The Algona Upper Des Moines from Algona, Iowa on April 17, 1956 · Page 23
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The Algona Upper Des Moines from Algona, Iowa · Page 23

Algona, Iowa
Issue Date:
Tuesday, April 17, 1956
Page 23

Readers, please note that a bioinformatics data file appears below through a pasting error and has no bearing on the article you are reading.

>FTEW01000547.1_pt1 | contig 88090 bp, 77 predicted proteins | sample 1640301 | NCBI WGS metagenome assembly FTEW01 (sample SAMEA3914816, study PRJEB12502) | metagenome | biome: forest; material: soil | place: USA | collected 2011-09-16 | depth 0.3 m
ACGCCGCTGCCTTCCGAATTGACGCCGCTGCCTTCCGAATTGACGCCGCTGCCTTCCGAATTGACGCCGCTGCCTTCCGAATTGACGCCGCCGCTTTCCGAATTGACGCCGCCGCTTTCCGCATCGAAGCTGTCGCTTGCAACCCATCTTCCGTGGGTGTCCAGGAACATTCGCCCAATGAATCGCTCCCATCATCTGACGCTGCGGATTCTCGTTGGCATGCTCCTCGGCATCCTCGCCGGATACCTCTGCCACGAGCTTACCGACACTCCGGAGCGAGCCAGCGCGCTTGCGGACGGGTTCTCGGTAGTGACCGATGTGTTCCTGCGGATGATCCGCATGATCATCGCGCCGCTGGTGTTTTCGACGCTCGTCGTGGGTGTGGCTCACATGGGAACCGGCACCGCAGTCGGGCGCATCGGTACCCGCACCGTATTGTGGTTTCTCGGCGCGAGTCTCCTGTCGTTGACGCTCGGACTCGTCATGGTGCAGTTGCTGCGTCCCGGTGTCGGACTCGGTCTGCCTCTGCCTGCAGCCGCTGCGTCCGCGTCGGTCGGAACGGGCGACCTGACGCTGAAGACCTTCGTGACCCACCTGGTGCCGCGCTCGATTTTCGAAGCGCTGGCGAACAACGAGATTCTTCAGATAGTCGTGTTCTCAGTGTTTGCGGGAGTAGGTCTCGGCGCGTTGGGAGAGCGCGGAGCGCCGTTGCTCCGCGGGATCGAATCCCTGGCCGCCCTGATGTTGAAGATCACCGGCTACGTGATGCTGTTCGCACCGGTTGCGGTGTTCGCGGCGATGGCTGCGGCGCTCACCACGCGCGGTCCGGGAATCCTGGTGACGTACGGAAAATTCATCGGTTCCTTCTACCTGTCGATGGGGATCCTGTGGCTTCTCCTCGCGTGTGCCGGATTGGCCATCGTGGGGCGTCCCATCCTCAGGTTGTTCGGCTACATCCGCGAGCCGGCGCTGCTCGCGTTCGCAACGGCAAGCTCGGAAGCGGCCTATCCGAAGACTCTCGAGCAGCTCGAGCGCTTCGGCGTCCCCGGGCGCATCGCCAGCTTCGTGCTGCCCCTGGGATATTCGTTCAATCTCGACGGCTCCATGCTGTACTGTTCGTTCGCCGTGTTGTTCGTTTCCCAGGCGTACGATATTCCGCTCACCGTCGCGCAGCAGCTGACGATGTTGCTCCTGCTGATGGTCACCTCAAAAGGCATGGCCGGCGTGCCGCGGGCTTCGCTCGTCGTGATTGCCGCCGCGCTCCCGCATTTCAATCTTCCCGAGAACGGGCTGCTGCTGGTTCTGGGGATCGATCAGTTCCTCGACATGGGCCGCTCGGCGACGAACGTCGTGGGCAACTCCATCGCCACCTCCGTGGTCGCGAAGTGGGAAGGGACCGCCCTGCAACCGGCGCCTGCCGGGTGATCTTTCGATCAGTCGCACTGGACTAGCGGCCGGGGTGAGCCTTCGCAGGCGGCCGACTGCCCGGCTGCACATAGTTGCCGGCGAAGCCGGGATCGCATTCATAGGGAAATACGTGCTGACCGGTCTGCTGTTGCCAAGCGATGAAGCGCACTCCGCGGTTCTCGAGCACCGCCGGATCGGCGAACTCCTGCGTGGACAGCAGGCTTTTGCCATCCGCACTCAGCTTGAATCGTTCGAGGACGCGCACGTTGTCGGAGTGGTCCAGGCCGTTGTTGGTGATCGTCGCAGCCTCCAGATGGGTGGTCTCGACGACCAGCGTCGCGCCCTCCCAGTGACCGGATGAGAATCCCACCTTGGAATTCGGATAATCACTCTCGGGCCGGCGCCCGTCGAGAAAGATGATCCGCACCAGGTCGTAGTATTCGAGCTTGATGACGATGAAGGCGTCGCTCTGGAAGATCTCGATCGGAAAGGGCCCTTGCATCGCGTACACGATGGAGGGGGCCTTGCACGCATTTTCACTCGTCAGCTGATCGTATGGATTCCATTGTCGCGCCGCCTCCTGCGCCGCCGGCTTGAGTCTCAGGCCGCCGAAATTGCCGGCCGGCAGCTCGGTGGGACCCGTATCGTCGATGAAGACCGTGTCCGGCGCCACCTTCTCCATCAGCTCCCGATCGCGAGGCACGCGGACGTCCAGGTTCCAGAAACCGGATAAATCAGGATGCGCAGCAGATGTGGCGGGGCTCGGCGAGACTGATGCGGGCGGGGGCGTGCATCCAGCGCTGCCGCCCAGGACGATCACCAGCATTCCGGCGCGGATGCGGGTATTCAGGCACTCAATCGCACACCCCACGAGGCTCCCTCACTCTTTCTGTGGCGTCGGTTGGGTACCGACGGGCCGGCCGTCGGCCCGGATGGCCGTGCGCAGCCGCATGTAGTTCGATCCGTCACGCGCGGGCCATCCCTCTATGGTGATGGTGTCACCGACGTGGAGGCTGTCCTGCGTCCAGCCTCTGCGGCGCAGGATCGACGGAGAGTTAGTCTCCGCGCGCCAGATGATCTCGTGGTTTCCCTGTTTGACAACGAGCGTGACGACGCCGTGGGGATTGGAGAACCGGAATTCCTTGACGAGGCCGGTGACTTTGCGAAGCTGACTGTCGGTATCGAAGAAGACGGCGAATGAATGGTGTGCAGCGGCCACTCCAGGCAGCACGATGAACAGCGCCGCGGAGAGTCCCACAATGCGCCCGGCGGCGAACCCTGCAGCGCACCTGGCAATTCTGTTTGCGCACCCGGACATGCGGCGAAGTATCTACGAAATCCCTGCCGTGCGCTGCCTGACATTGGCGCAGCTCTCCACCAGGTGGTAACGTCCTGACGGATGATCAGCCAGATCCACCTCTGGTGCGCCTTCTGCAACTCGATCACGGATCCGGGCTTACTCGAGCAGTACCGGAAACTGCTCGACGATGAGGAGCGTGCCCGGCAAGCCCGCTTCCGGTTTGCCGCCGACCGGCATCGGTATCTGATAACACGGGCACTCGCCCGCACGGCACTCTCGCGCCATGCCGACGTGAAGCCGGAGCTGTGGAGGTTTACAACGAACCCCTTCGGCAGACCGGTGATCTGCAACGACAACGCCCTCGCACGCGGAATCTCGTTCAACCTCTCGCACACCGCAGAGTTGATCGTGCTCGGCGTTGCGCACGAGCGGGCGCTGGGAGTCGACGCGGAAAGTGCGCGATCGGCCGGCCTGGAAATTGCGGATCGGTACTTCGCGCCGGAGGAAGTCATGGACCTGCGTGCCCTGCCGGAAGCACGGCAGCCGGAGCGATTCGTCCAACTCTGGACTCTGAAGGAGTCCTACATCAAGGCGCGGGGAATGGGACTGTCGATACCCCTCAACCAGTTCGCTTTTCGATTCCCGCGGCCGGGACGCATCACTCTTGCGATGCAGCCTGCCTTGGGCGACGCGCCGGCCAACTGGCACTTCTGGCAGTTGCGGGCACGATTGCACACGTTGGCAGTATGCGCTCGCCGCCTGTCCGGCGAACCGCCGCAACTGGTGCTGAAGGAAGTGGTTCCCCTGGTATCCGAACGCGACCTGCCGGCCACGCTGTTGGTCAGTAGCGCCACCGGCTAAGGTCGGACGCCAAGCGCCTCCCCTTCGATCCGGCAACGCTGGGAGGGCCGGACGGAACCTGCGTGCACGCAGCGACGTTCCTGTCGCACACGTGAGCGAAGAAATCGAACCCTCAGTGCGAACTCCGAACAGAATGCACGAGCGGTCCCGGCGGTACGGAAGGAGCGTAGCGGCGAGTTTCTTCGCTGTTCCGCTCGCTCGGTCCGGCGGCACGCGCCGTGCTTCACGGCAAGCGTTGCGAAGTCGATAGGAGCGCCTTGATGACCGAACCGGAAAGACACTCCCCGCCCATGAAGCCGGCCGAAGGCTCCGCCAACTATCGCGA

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Wfcsiflii Tuesday, April 17, 1956 WHOC|EAT6S PROBLEM"? During thd past winter a number of Kossuth residents spent the winter in various parts of the stiuth, from Florida to Texas. Some of their reactions and observations during their stay are very interesting, especially so in that while they were there the big subject of "integration" has been pushed into the forefront of everyday reading. integration, as it is called, might be defined as the blending of white and black folks into the same schools, churches, buses, business, social and educational life. Finally, it might be called intermarriage. Most of us have been led to believe that terrible things are being perpetrated in the south in a contest of white against black. Some of our southern visitors, however, are of the opinion that most of this "conflict" exists chiefly in the minds of writers seeking to dish up a daily contribution to a state of turmoil. One local resident visited an all-colored school in Louisiana. He found a modern, airy, clean 'building, as nice as anything we have here. He found Negro teachers and all-Negro classes. The teachers were graduates of southern all-Negro colleges, were of a high calibre, and the impression was given that colored folks would prefer to attend their own schools, rather than to be mixed into white schools. Another one,, visiting with a colored family, was told that they had no complaints, and no desire to be "integrated" anywhere. They had no desire to create trouble, were doing well financially, had their own) school and church and business and recreational sections, and were getting aftmg fine with the white folks and would continue to do so — if left alone. One can wonder if the real problem is one of integrating the south, or if it is one of creating friction between the southern white man and the northern white man. * Southern folks have pointed out, quite aptly, that in the metropolitan areas of the north where there is a considerable segment of Negro population, there has been anything but a solution of the race problem, and that on a comparative basis the southern states get along very well with both black and white population, in contrast with some northern areas where there is a considerable Negro population. The 'attack by six white men in Alabama on •Nat King Cole at a concert was indefensible. Yet perhaps overlooked, is the fact that 1,000 white patrons were in the auditorium, paid to hear the colored singer, and applauded him heartily when he returned to the platform after the attack. Only a few days before, a white mob of over 100 threatened a colored family with violence in Detroit .for moving into a white residential area. Integration is by no means a completed job in northern metropolitan areas. There are a few exceptions, of course, but generally speaking the visitors down south found that the white folks took a keen, friendly and, responsible position toward the colored population in their midst; they have lived side by side for many, many years, and seem perfectly capable of solving their own problems to the mutu'al satisfaction of each race — if left alone and allowed to mind their own business. » * » Indianola Tribune — In 1952 the Republicans promised to reduce the national debt, but on July 31, 1955, the national debt was 810,000,000,000.00 . higher than when Eisenhower took office. In 1952 the Republicans promised to aid small business, but since 1952 small business failures have steadily increased. The first six months of 1955 small business; failures were up forty-eight per cent compared to 1952. If you question the figures we suggest that you consult your Dun and Draclstreet reports. * # * Few things get as heavy as a chip on the shoulder. i Upper pcs ^ 111 E. Call Street—Phone 1100-Algona, Iowa Entered ;is SC.TUIK! cl.iss mailer at the puslul lice at Algonn. lo\va, under Aet 01 Congress uf March 3, 18TJ. Issued Tuesdays in 1956 By THE UPPER DES MOINES PUBLISHING CO. R. B. WALLER, Managing Editor C. S. ERLANDER; Advertising Manager PIT- NATIONAL EDITORIAL MEMBER AUDIT BUREAU OF CIRCULATIONS NATIONAL REPRESENTATIVE Weekly Newspaper Repn-senliitives, Inc. 404 Fifth Ave., NLW York US. N. Y 333 N. Michigan. Chicciu;. 1. 111. SUBSCRIPTION RATES IN KOSSUTH CO. Our Year, in advance . . $:ron Ho til Aleoiut pu|>Crfc, in combiiiat inn. per yc;<r ^j.nd Single Copies ....._ " . .' H)r SUBSCRIPTION RATES OUTSIDE KOSSUTH One Yrur in iidvamx 1 . . ...... j») uo Holh Algona Jaipur* in uombmution. one your _ jtj.UU No subscription lusb Hum l> inunlhb. ADVERTISING RATES Display Advi-i'tUing. per Inch _ ... i;3 l: OFFICIAL CITY AND COUNTY NEWSPAPER WAR IN MIDDLE EAST? The statement by*President Eisenhower that "the United States will live up to its commitments with the United Nations in the event of trouble in the Middle East", and that our armed forces would be used against any aggressor, is a blunt warning to any faction in the Middle East who venture further than the present "border war" which is going on. It is interesting to note that President Eisenhower's reaction to trouble in the Middle East, where aggression may possibly reach the stage of outright war at any moment, is exactly the reaction that former President Truman had with regard to Korea. In fact our entry into World War II, before the United Nations and its agreements came into being, was the immediate result of the Japanese attack on Pearl Harbor. Wars are usually the result of overt, direct acts of aggressions — or at least they have been in most of the history of United States participation, Neither President Roosevelt, Truman or Eisenhower had or have any wish to engage' their country in war. But there are times when a nation must fight — as was the case with Pearl Harbor — or when commitments to a world peace' organization such as the United Nations can only be carried out with honor by compliance with all that the membership means. * * * HOW TO BAG AN INDUSTRY. Pella Chronicle — "Announcement was made March 9 that Boone, Iowa, business men had been successful in bringing two new industrial plants to' the city, one a $350,000.00 feed mill and the other a factory to manufacture pre-fabricated farm buildings to cost $150,000.00 and to employ 60 persons. Both plants \yill be erected by Honegger and Co., Inc., of Fairbury, Illinois, which has a similar mill at Fairbury and steel building plants at Fairbury and Mansfield, Ohio. How did this happy result ' for Boone come about? One year ago Boone business, men formed an industrial development corporation and began to solicit new industries. They found one in 1955. On Feb. 20 twelve planes carried a Boone delegation to Fairbury to see Sam Honegger, president of the company, and sold him. They call themselves "The Flying Ambassadors of Boone". Boone business and professional men. have got something. They want industries and get them. It is not enough to issue a polite invitation — a town must sell itself to get results. * * # ONLY HALF THE STORY Decorah' Journal — In 1947, the farmer got 51.4 cents of your food dollar; labor got 24.2 cents; taxes took 3.0 cents; processors took in net profit 5^0 cents, and all other costs accounted for 16.4 cents. In 1955 the picture changed somewhat. Farmers were able to salvage only 39.5 cents; labor gets 31.5 cents; taxes took' 2.8 cents; processors took in net profit 2.9 cents, and all other costs accounted for 23.3 cents. This information is presented in the March 9 issue of "U. S. News and World Report." The article is sub-headed "Farm* sr's Share Shrinks, Labor Takes a Bigger Bite." In this manner, "unbiased" news is used to create distrust between the farmer on the farm and the former farmer who was driven off the farm into the ranks of labor. Why did labor get more of the food dollar? Fancier packages, more processing, made more labor necessary in the industry. Increased cost of living made increase in pay necessary to the laborer. Labor increased its pay to offset its increased cost of living by the collective bargaining process. Farmers experienced ihe same raise in living costs, and in operating costs as well. But farmers failed to band together and bargain collectively to increase their selling prices for commodities to reflect these increased costs. Some farm organization instead asked the H'lViM'nment to reduce costs to balance the budget. They indicated they would accept lower farm appropriations. They stood idly by while the money appropriated for farm programs was fun- ntled into programs for- buy ing farm commodities from processors after those processors had added thtrir profits on to the price. Farm appropriations turned into processor subsidies, while many complained about the farmer getting so much from the nov( rnmcnt. Accurdiim to "U. S. News and World Report," processors' profits appear to have reduced. But "all other costs" increased. That is where processors true profits are hidden. Present laws allow, as pointed out above, for Quicker depreciation schedules and exempt "research" costs from tax. These "research" costs are also excluded from the confessed profit, since they are used to eventually expand tin; business. Thus the illusion is completed without even mentioning that dollar profits rose lor processors as a result of increased volume. While meat processors paid labor S50 million more in 195") tlian in 1954, they paid farmers $700 million lusn for (by their own confession) 13 per cent more pen k. While labor got $50 million processors not $()50 million more plus the per head piofit from l!i per cent mote hogs. + * * President Eisenhower has made his position clear. He has flatly stated that he will require plenty of rest and recreation, and a minimum ol activity and strain a.s President of the United Stales, lie said that in so many words in his TV announcement. He ha:; been fair enough about his health, lie said in effect that is how he shall conduct his office, and the public can make iti own choice. 6 V * Gossip is a way of saying nothing, and still l"aviim nothing unsaid. - Ohio County iV/i.s.) Messenger. ' You Act Like Yob Thought This Was Ybur Government I TON • FROM ttfE'ftte* OF THE ALGONA tflsffiH BBS MOINES APRIL 21,1930 ' .. < : ' ' •' • •• 'BIG BUSINESS' ISSUE. The Democrats are building up an election-year issue, charging the. GOP with increasing favoritism toward big business in awarding defense contracts ,.. Sparked by Sen. John Sp^rk- man of Alabama, the Derriocrats say the Republicans are not giving the small businessman, a fail- shake. ,', They point out that 24 of me country's largest firms — with General Motors in the, lead — got more than half the defense work the last six months... —o—RACIAL. The recent riot by Negroes against mounted police in a Washington park has pro-' ponents of integration worried. • Hundreds of Negroes attacked the police with knives, stones arid clubs when the authorities tried :o quell a disorder at Ft. Dupont Park here. ~ J Meanwhile, housewives have asked the Capital's city police for added protection in their neighborhoods at night because of roving bands of coloi^d, youths. DAIRY SURPLUSES. The number of dairy cows in the U.S has been reduced by 578,000 since 1954... This has reduced our surplus stocks considerably — butter- down 418 million pounds frorrt' 1954; cheese 188 million pounds less,! and surplus non-fat dry milk solids down 591 million pounds; Another reason for reduction of surplus: Per capita consumption of all dairy products is UP 12 pounds per person over 1954... —o— MISCELLANY. Refugees escaping from Czechoslovakia ret- sort a large network of' atpmic- sroof shelters is being built in hat country... Congressmen touring the aircraft carrier Forrestal in Guantanamo Bay, Cuba, expressed surprise that the air-conditioned flattop can make almost 200,000 allons of fresh water a day from the sea water ... The Department of Agriculture estimates that farmers this year will have planted 6 million acres less of feed grains... A 4 per cent drop from 1955. FOREIGN AID DOLLAR. Not too clear to many, is the break- dp wn of the President's request to Congress for $4.9 billions in the foreign aid program beginning next July 1. Although Ike said $3 billion is for "military aid", another $1.1 billion is for "defense support", a name which tends to disguise the fact that this money is also for military strength. Thus the real military Ed Kotftrba aid is about $4 billions, and only $750,millibn is for "economic aid" or about two cents out of every "foreign aid" dollar. —b— HEART DISEASE. Two recent newspaper stories have cast some light on the momentous medical advice which encouraged President Eisenhower to seek a 1 second'term. The president's heart specialist, Dr. Paul Dudley^ White', concluded that the chanc-" ,es;Were good for Ike to "carry tin. active life satisfactorily for another five to ten years." Dr. White was also called in when Supreme Court Justice Robert Jackson 'suffererd a "mild" heart attack in April 1954. Six weeks later the report was given that Justice Jackson had responded excellently,' and might have' an active and useful life for another 10 years. On October 9, 1954, Justice Jackson died of a second attack, five days'- after he had returned to the bench, and six months after his first attack. —o— WILL BENSON RESIGN. Informed" Washington opinion predicts Sec'y of Agriculture Ezra Taft Benson will not resign, even if President Eisenhower .sjgns a 1956 Farm Bill that scraps sliding scale flexible supports. Sec'y Benson is reported to feel he can work more effectively inside the Gov't than outside, to restore a free market for farm commodities. His recent sta}erne,nts indicate that he views* the 1956 Far,m Act as a one-year deal for 'ftlettion year, with "progress to- warfl the free market" to be re 1 - sumed after the elections are over. Ledyard Soldier Going To Europe Fdri Knox, Ky. — Pfc. Donald L. Teems, son of Mr and Mrs Ey- erette Teems, Ledyard, Iowa, is scheduled to leave the U. S. for Germany next month as part of Operation Gyroscope, the Army's unit rotation plan. Teems' unit, the 3d Armored Division, now stationed at Fort Knox, Ky., will replace the 4th Infantry Division in Europe. Teems, a jeep driver in Company B of the division's ,13th Armored Infantry Battalion, entered the Army in May 1955. He was graduated from Ledyard high school in 1955. DEPORTED Four Mexicans were deported, after stealing nine suits of clothes ai Osceola recently.. Immigration pfficials were called in and the aliens were sent back to Mexico. Out in FRONT| —for 16 straight years more farmers have planted DEKALB CORN than any other Seed Cont City's 1 ttewf mayo,r, P\ J. Heiken, went , into office, with Vigor last week witn 1 a declaration that air forms of gambling ind spiking of drinks in public places in that td.wn must, go. One tavern was closed by: the mayor to prbve he , meant business.' Whether or not any others would have their doors locked due to his decision was 'not known. •-'*;* » - ' : All teachers in the Algona school ; system ' were re-elected and were to receive contracts 'for the next school year, according to Supt. 0. B. Laing. Not only that, but all salaries were 'to be raised two or three percent for the new year. It was not certain all / teachers employed locally would return for the x 1936-37 school year,; and until contracts were returned, the number of vacancies would be unknown. * • ,» . The ladies of ihe Molhodusl Aid at West Bend were startled Wednesday evening when an oil stove they were using suddenly burst into flames. The stove was carried outside by the firemen and damage was slight, although there was plenty of smoke. V * « Latest in a series of stolen car escapades in Algona was reported to local police Friday. Howard Vinson, late local mail carrier, parked his car on State street, and found it missing when he returned. Several Hours later, the vehicle was found, with its motor running, in the driveway at the Vera apartment. Practically all of the autos stolen during the period had been found parked in 'the same place. Maybe the thief just needed a ride home. » * * Plans for a baseball team in Algona during the coming summer were progressing. Under the tentative arrangement, try-outs •were on the slate, and ten players were to be selected. Arrangements for salaries for the ball players had not been completed. It was proposed to play Thursday and Sunday night games here. * 9 » Two Algona school students won honors at Ames Saturday during the annual Science Day at Iowa State College. Luella Bell took second in the competition to name small animals and Wayne Moore vvas fourth out of 100 in the physics problem competition. Fifty -.fpur local students went to Ames for the day. * * * ,Leo Saunders, Bancroft, was elfectfid tpresident^of . the,;young Democrats Club Friday night. Other officers included Imelda Dooley. 'Algona, vice president; John Sheridan, Bancroft, secretary; and Jim Hogan, Whittemore, treasurer. » * • An extension of lime for completion of Algona's street paving until July 1 was given recently by the PWA, whose funds were being used. Street lights were being moved back from the streets so everything would be ready tb go when the paving company moved in to start work. ft was hoped the,.job Would be underway by the middle of, May/ A gpeeiftl <S6inniiife«, including Edward MaWdfiley, Hugh, Blae^ and Herman Wise, was »j»ftj»£ by the president of the Irvfngton '.township sehodL board: to.Inyes* tigate the condition of the.Sexton scnbbl. There has been agitattott for construction of a new build* ing, and it Was this committee's job to report on .the, advisability bf such a project., . ,-' • In J. P. Court , Justice C. H. Q ten cases in his court dUrlhg; the Week. • .. • •>'• - Stop sign violators and dosts weft . i.,> , tfuifibewt, rtJfl id $20 and CharlesJ. Jtoto/-. |ode, ad coilsYCJ. P.tJiffofd,/Burt, l and costs, and D, S, Rogaess,. Wesley, $10 and. costs,! fall for truck overloads;, and H6ger -:E. palmer, Helen J, -LMbaugh vand Raymond Funk, Al&p&a,, and filbert Chevrolet, WHittehibfe, each paid $5 faiid -costs '.tot falling to display license .plates. -..;.,.'. ! STAMP fADS, ink, rubber stamps, daters. etc. at the'Upper ttes Moihea Pub. Co.. office supply IT'S PRATT & LAMBERT NEW LYTALL- FLOWING FLAT in exquisite colors—yes, exclusive 1 wall colors, made to look r/ghf in the home. Use anytime. It's pleasant. There's no objectionable odor. Easy to apply with brush or roller. Dries quickly,'uniformly, without streaks or laps. Best of all this velvet- smooth, durable ajkyd base finish can be washed again and again. Come ,in. We'll gladly help you choose beautifully harmonious Offered by Pratt•'& Lambert New .Lyt-all Flow.'n;) Flat. BUItDING SUPPLY Phone 275 Algona nme PASTURE CONCRETE Eugene Hood Algona, la. Homer O. Matthiesen ,__ fynton, la. Clem H. Mergen, Whittemore, la. Fowler .--^QHosen, la. Bancroft, la. Rlngsied, la. Martin Meiners PASTURE Designed especially as a pasture sup« plement... That 1 * FELCO HOG BALANCER. Packed with the essential nutrients hogs need to put on fast, profit-making gains. Self-feed FEI.CO HOG* BALANCER with corn on pas. ture, Or if you want to* mix a com* plete ration for feeding on pasture. We'll help you figure out the proper proportions for youynreight of hogfc CONCRETE HereV'the supplement for feeding h«5| on .concrete,,, FELCO DRYLOT SUPPLEMENT, Put corn in oneself- feedej and FELCO DRY-LOT SUPPLE- MENJ in another, You have a combination that means fast, efficient gains 'and top profits for you. Remoter those cooperative savings, -toe, >! 1TV quality feed, and corpora- tuV'iayinss, That'* the FELCO deal. i§|ei» |n thli week, and find out for felf, - Fenton Cooperative Elevator Co.. Fenion. Whittemore Cooperative Elevator. Whiitemore. The Farmers Elevator, Bode. < Farmers Cooperative Elevator Co., Swea City. West Bend Elevator Co., West Bend. Farmers 6oope»|iys Society, Wesley. Buri Cppparailv* Plevajor, Bwrl, Lone Ro?l!f Cpoperalive Elevator Co., Lone Hoc*